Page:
American Experience: Season 11, Episode 10

MacArthur (17 May 1999)

TV Episode  |   |  Documentary, History
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Biography of U.S. Army General Douglas MacArthur.




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Episode credited cast:
Stephen Ambrose ...
Leon Beck ...
Herbert Bix ...
Faubion Bowers ...
Omar N. Bradley ...
Himself (archive footage) (as Omar Bradley)
Tanya Brooks ...
Alfred X. Burgos ...
Charles Canada Jr. ...
Robert Dallek ...
Roger Dingman ...
John W. Dower ...
Robert Eichelberger ...
Himself (archive footage)
Himself (archive footage)
Daniel Finn ...
Richard B. Finn ...


Biography of U.S. Army General Douglas MacArthur.

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17 May 1999 (USA)  »

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A Legend In His Own Mind.
29 August 2015 | by (Deming, New Mexico, USA) – See all my reviews

At more than four hours, this program is much too long to deal with in detail and anyway the general trajectory of his career is widely known. As for his character, historian William Manchester, on whose biography this series is based, put it well. If you want to consider MacArthur a brilliant strategist and humanitarian, you can find plenty of evidence to support that position. If you want to argue that he was vainglorious, egotistical, and contemptuous of rivals, you can find evidence for that too. The difficult work is in reconciling the two points of view. His actions as ruler of Japan, between the end of World War II and the beginning of the Korean War are emblematic of his character.

MacArthur was appointed Supreme Commander of the occupation forces in Japan -- and it worked. It took about a year for the Allied troops to change their perception of the Japanese as the hated enemy into a polite, clean people with a rich historical tradition. Any American soldier striking a Japanese was subject to five years in the slams. The Japanese, devastated and starving, put their allegiance to the Emperor on the back burner and looked to MacArthur for salvation. Democracy, okay, but food first, and they got it. The general himself was magnanimous in victory and touched by the conditions of his former adversaries. And of course it's hard to beat the Japanese when it comes to politesse, honesty, and humility. An acquaintance of mine had just left a Japanese whorehouse and was half a block away when one the girls came chasing after him, shouting that he'd forgotten his wallet.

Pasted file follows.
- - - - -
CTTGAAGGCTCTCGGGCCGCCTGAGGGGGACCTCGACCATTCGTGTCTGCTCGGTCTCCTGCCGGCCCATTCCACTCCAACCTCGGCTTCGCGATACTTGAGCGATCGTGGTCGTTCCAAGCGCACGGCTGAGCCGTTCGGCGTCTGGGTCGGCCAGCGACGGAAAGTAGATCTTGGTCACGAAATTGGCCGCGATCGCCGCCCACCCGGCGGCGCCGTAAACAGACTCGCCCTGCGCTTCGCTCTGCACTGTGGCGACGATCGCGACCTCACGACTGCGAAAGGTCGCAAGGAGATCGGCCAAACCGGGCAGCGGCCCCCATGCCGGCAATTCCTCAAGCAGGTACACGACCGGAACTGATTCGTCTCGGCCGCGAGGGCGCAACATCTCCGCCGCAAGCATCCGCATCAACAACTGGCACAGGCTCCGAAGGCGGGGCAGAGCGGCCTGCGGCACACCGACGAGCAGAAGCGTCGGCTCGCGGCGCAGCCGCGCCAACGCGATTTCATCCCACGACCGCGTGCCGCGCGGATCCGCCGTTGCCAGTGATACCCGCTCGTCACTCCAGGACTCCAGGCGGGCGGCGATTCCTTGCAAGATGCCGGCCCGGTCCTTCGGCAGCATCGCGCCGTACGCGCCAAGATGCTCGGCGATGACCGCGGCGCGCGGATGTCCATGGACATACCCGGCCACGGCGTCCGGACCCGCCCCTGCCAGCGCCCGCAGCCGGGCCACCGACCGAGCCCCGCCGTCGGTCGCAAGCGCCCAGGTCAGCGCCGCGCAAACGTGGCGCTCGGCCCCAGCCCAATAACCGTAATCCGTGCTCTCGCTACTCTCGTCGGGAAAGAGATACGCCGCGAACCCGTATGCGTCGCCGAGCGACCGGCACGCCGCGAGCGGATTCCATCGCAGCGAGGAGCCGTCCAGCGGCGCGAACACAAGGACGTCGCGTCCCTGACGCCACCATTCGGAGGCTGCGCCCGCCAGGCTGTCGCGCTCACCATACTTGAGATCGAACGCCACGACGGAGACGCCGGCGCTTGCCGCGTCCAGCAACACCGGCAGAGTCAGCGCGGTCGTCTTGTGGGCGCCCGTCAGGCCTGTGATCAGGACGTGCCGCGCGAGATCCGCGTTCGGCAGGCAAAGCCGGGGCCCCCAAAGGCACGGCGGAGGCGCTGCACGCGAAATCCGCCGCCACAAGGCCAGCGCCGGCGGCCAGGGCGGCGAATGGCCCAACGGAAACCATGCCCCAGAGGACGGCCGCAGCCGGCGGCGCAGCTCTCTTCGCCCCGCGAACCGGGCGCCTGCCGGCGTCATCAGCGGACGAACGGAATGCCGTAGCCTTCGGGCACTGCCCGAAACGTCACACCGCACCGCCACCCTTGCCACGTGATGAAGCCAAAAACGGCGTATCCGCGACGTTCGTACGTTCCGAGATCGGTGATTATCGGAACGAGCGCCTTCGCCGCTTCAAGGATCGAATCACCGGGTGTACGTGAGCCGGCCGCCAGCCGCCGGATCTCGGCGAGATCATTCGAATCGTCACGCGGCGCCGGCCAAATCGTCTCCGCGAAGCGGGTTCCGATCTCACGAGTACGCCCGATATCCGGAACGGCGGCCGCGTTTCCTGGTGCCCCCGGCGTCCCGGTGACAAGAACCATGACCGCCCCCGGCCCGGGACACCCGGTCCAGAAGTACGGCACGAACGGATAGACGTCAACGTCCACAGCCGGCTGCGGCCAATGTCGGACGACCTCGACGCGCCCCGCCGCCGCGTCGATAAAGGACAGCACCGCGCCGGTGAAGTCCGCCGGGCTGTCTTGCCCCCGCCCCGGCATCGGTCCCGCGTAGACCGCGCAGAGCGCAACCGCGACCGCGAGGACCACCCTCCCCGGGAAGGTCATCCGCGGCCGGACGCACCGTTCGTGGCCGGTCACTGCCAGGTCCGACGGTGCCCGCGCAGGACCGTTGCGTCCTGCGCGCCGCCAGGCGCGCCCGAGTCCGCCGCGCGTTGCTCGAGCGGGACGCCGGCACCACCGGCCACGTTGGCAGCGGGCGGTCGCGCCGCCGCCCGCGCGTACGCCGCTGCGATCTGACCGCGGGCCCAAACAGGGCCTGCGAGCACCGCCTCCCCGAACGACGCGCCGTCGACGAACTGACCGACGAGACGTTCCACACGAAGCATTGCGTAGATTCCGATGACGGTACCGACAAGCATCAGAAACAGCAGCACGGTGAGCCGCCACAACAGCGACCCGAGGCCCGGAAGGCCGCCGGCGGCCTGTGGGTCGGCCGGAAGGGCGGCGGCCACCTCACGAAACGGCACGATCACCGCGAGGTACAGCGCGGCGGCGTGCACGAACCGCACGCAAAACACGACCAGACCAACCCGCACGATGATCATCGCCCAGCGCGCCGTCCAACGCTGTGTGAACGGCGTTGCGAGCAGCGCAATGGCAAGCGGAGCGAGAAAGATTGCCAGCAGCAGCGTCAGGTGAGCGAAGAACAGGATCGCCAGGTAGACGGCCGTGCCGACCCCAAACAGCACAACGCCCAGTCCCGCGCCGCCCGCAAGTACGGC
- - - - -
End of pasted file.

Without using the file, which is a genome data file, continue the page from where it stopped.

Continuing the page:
MacArthur was supremely fit for the job of Monarch. He loved absolute authority. He was austere and aloof, which fitted the national conception of a great leader. His own staff could give him advice but nobody could tell him what to do. The press was now free to print all the news -- but no criticism of MacArthur. He personally wrote their Constitution. He allowed unions to form and made the communist party legal, reasoning that if it were banned it would make them more popular. ("I intend to care for the Japanese people from the cradle to the grave.") He gave women the right to vote and to hold political office. He confiscated large plots of land from the owners and distributed it among the peasants. He was excoriated as a communist by some in America, but in five years he created on of the world's greatest democracies. .

Except for the mangling of zones of influence, something similar happened in Germany. Always obedient and industrious, the Germans sloughed off the rule of Naziism and adopted the practices of their new benefactors. Nation building sometimes works, but it seems you need a cohesive and integrated country, used to central authority, to bring it off.

One of the features of this program that I most admire is its equipoise. It's neither a hagiography nor a hatchet job. In this respect, it's unlike some of the lengthy feature films of American generals that were appearing on the screen at the time. "Patton: Salute to a Rebel." The word "rebel" was widely admired in 1970. The only sense in which Patton was a rebel was that he was more aggressive, bloodthirsty, and arrogant than most other commanders in his vicinity. The film softens has actions, makes them seem reasonable. I'll give one example. Patton is visiting a field hospital. He takes off his helmet, passes from bed to bed, kneels beside the still figure of a soldier encased in bandages, whispers something in his ear, and tenderly places a medal on the pillow. The audience is as moved as Patton is shown to be. Then the general gets to his feet and encounters a fully clad and unwounded young soldier sitting on his bed and sobbing because his nerves are shot. Patton explodes with rage, slaps him with his glove, and orders him back to the front at once -- "Goddam COWARD!" The scene is so framed -- severely wounded warrior vs. whimpering puppy -- that we are all on the general's side. Yet, historically, Patton didn't slap an enlisted poltroon. He slapped two soldiers, one with PTSD and the other with malaria. Several controversial decisions by Patton are never mentioned. (See "Task Force Baum.") The same bias pervades the film "MacArthur", starring Gregory Peck, except that weaknesses in character are even more thoroughly papered over.

That sort of sly slant isn't found in this program on MacArthur, just as it isn't found in Manchester's thoroughly researched biography. The producers have done a remarkable job.

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